Asus Rampage Formula Review
- Review Price: £171.50
It’s been six months since I reviewed the Asus Maximus Formula Extreme. The Extreme was one of three related Asus X38 motherboards with the water cooled Extreme at the top of the tree, the Fusion block SE in the middle and the basic Maximus Formula at the bottom of the scale.
Today we’ve got an X48 chipped Rampage Formula to review and it’s the spitting image of the Maximus Formula. That makes sense as the difference between the X38 and X48 chipsets is non-existent apart from the addition of official support for a 1,600MHz front side bus and faster system memory. The surprise is that Asus still lists the X38 Maximus on its Republic Of Gamers website, as we fully expect the Maximus range to be phased out as the Rampage line supercedes it.
The Rampage Formula supports Intel’s Penryn processors with the full range of front side bus speeds and just like the Maximus Formula it uses DDR2 memory rather than Intel’s preferred DDR3. We understand there will be a Rampage Extreme model that uses DDR3, which is something that would have set the alarm bells ringing a couple of months ago as the DDR3 premium was enormous. At present 2GB of DDR3 costs just over £100 compared to £50 for 2GB of fast DDR2 so the gap is closing, and fast.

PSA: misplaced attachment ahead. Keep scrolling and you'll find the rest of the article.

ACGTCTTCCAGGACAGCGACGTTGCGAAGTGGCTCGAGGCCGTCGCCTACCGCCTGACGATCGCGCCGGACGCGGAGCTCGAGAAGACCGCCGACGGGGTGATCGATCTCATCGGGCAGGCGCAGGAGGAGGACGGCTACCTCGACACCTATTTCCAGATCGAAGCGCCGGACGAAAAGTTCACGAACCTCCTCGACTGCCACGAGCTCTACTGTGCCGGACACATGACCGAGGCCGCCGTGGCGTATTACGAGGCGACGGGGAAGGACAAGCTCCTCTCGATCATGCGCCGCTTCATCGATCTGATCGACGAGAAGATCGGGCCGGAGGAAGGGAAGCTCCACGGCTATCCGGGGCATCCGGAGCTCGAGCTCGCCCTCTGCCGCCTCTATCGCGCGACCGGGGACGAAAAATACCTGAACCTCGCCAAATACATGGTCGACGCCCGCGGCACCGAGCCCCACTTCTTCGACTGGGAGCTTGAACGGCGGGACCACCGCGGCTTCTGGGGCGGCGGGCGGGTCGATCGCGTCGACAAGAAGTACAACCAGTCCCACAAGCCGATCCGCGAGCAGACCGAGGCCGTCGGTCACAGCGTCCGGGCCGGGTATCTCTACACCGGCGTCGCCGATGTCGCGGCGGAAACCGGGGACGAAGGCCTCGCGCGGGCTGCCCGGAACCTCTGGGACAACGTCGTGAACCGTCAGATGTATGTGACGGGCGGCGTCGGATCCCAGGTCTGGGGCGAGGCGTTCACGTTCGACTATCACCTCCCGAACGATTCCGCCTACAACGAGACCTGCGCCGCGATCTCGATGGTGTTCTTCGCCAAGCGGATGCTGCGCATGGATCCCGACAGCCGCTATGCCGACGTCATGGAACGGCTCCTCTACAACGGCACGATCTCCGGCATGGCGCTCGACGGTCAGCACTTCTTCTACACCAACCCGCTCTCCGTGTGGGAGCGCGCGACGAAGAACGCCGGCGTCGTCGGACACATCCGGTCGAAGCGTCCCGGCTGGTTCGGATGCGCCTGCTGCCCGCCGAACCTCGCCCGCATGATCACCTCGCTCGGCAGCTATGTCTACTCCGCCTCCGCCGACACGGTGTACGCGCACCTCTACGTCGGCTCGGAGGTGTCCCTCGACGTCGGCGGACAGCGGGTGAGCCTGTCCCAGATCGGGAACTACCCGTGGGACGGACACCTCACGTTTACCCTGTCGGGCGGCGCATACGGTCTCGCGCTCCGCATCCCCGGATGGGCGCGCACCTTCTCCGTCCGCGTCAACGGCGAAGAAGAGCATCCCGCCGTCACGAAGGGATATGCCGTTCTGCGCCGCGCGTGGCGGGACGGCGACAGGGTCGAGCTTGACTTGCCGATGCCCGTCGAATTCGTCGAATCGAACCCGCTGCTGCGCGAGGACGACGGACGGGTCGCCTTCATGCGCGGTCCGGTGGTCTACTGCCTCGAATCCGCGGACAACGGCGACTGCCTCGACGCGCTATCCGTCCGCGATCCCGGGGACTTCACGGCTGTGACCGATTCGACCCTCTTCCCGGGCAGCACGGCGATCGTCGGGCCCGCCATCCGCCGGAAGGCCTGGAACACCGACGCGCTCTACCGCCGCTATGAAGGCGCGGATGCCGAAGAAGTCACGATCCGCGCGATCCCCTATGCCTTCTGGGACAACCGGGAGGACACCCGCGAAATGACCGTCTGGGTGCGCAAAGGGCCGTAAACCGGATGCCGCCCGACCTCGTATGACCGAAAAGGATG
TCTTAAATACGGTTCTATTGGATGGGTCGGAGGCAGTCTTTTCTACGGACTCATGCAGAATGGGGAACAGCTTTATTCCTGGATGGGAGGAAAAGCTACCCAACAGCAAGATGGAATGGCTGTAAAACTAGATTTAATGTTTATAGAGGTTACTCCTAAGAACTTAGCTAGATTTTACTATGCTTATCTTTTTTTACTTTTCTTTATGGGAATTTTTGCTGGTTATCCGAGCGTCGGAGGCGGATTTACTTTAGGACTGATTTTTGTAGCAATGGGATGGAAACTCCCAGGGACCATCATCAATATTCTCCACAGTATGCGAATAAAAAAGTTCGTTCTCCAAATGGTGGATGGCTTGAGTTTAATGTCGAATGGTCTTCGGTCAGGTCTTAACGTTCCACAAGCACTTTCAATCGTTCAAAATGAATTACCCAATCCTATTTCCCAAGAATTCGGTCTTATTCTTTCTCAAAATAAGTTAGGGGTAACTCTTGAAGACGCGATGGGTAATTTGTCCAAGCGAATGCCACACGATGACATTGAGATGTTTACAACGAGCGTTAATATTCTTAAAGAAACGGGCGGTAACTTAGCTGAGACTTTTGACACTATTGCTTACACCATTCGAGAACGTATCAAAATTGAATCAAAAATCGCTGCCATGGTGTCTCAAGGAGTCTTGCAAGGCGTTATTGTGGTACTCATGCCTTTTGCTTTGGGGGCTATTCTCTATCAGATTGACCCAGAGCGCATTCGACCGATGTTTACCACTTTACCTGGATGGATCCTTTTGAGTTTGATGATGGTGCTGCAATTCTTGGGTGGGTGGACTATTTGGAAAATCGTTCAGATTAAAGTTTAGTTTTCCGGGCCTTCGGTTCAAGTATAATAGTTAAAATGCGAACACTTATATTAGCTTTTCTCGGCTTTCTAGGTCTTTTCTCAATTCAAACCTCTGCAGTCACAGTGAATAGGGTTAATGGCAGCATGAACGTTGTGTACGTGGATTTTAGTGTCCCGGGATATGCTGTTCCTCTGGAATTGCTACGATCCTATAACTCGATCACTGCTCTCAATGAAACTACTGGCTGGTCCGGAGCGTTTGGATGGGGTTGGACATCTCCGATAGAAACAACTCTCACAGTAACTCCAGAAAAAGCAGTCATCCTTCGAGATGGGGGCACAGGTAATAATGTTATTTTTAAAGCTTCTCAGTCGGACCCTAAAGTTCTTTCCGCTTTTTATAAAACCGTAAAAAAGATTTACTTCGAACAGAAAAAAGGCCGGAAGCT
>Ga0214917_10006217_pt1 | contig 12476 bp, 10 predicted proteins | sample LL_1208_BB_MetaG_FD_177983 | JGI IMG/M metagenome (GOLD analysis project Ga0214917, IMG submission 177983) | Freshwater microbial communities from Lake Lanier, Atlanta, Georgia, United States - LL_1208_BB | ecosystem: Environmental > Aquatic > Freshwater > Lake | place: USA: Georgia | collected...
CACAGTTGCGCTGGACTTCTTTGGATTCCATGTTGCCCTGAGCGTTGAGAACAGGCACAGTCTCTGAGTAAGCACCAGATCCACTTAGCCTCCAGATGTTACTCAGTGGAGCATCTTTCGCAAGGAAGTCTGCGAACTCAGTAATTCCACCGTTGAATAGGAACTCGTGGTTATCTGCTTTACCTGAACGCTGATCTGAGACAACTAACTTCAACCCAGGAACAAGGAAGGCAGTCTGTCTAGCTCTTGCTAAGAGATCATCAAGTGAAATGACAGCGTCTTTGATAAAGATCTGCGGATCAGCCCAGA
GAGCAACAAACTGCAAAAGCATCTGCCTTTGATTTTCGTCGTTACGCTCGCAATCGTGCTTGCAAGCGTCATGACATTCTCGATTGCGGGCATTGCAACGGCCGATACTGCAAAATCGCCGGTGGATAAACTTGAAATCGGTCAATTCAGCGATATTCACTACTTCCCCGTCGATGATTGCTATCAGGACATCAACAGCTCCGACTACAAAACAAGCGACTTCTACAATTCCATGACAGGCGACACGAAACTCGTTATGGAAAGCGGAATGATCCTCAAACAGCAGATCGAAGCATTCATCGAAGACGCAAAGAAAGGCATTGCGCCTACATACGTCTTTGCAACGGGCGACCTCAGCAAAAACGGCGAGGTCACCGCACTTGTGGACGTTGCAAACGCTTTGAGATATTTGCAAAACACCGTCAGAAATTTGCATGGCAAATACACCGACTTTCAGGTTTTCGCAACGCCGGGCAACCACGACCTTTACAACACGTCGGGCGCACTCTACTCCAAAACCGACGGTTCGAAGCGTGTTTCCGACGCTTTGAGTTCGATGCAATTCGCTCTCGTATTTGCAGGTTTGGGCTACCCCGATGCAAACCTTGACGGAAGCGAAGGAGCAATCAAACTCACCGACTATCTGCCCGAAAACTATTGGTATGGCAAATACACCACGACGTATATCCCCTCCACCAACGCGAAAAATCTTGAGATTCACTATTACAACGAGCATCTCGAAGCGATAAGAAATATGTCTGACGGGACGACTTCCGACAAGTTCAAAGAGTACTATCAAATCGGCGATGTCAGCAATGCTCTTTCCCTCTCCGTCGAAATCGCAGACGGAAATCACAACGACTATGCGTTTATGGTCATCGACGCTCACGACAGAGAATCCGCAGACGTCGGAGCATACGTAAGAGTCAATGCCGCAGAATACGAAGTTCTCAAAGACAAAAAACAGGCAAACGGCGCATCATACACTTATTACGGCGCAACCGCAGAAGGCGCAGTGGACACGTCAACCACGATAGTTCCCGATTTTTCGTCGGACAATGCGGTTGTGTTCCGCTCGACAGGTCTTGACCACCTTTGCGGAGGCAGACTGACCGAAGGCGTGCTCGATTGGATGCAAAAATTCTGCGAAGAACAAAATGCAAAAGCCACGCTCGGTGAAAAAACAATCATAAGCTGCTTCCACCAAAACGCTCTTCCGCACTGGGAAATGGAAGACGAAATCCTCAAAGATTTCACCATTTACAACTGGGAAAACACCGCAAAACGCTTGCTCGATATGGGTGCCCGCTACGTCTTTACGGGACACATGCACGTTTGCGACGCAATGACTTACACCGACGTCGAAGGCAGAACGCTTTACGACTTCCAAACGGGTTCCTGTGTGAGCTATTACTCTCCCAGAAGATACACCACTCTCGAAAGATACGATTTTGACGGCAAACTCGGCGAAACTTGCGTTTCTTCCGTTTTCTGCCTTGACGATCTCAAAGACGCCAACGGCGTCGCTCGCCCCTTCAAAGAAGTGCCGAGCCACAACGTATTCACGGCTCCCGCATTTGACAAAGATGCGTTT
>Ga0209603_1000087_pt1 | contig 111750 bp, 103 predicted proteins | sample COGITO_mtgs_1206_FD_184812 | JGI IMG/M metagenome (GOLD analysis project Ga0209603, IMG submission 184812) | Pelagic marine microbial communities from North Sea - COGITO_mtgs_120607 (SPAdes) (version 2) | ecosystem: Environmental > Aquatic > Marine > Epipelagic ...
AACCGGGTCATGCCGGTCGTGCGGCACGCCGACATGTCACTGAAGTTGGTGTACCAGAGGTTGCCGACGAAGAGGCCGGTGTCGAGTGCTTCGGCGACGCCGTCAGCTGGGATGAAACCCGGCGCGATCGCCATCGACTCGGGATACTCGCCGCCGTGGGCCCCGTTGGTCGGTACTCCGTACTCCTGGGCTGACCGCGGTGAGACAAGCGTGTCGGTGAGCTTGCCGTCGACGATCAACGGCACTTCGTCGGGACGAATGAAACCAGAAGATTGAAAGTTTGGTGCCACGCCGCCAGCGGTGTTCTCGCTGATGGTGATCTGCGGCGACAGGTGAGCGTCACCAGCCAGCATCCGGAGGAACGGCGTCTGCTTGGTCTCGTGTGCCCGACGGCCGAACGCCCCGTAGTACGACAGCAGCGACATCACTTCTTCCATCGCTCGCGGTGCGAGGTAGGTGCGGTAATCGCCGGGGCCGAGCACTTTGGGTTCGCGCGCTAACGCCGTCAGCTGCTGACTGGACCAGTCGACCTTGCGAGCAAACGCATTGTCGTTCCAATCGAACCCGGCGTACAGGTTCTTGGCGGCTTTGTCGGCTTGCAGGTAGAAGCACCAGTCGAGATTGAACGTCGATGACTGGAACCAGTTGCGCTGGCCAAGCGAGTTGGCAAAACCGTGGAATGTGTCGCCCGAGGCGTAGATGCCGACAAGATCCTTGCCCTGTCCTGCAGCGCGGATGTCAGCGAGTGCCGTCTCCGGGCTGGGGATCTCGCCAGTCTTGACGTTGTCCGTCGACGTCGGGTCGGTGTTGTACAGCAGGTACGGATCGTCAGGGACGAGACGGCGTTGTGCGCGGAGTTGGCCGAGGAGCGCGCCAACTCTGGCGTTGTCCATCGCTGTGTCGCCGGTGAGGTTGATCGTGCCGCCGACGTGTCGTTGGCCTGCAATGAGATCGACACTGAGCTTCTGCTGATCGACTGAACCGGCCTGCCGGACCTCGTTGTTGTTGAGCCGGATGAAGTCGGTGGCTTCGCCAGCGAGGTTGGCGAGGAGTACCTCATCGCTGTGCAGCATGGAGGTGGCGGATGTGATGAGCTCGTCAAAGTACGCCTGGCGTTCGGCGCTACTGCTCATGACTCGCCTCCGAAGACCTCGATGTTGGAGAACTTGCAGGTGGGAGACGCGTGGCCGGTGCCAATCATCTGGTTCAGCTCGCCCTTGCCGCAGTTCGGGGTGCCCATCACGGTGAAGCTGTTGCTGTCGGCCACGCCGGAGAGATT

The passive cooling system on the chipset and power hardware is extensive and has been carried over wholesale from the Maximus. While it looks as though the cooling system may intrude on the CPU cooler or your graphics cards, appearances are deceptive. Asus has kept the series of coolers and heatpipes low in profile and that combines with the laid down SATA and IDE connections to make this one of the easiest motherboards to install and tinker with.
Asus supplies an audio riser card that sits above the top-most PCI slot and even if you pack in a pair of double slot graphics cards in CrossFire you’ll find that you have at least one PCI slot and one PCI Express x1 slot available for adding in additional expansion cards, like RAID controllers, or Wi-Fi adapters. Also, both of the graphics slots have 16 lanes of PCI Express 2.0 so you won’t have any bandwidth problems even when running two top-end graphics cards like the 3870 X2, in Crossfire.
The I/O panel carries a modest array of ports and connectors as it is largely taken up by a chunk of the chipset cooling system. There’s a single PS/2 connection for your keyboard, six USB ports arranged in three pairs, one Firewire, optical and coaxial outputs for the audio, dual Gigabit LAN and a button to clear the BIOS settings. There is a risk that you might press the CMOS button in error so the switch can be enabled and disabled with a flick switch that is next to the Southbridge. The sensible approach is to enable the button when you are overclocking your system then once you have it stable you can disable the button to avoid problems. If you need more ports there’s a bracket in the box with two more USB and a second Firewire.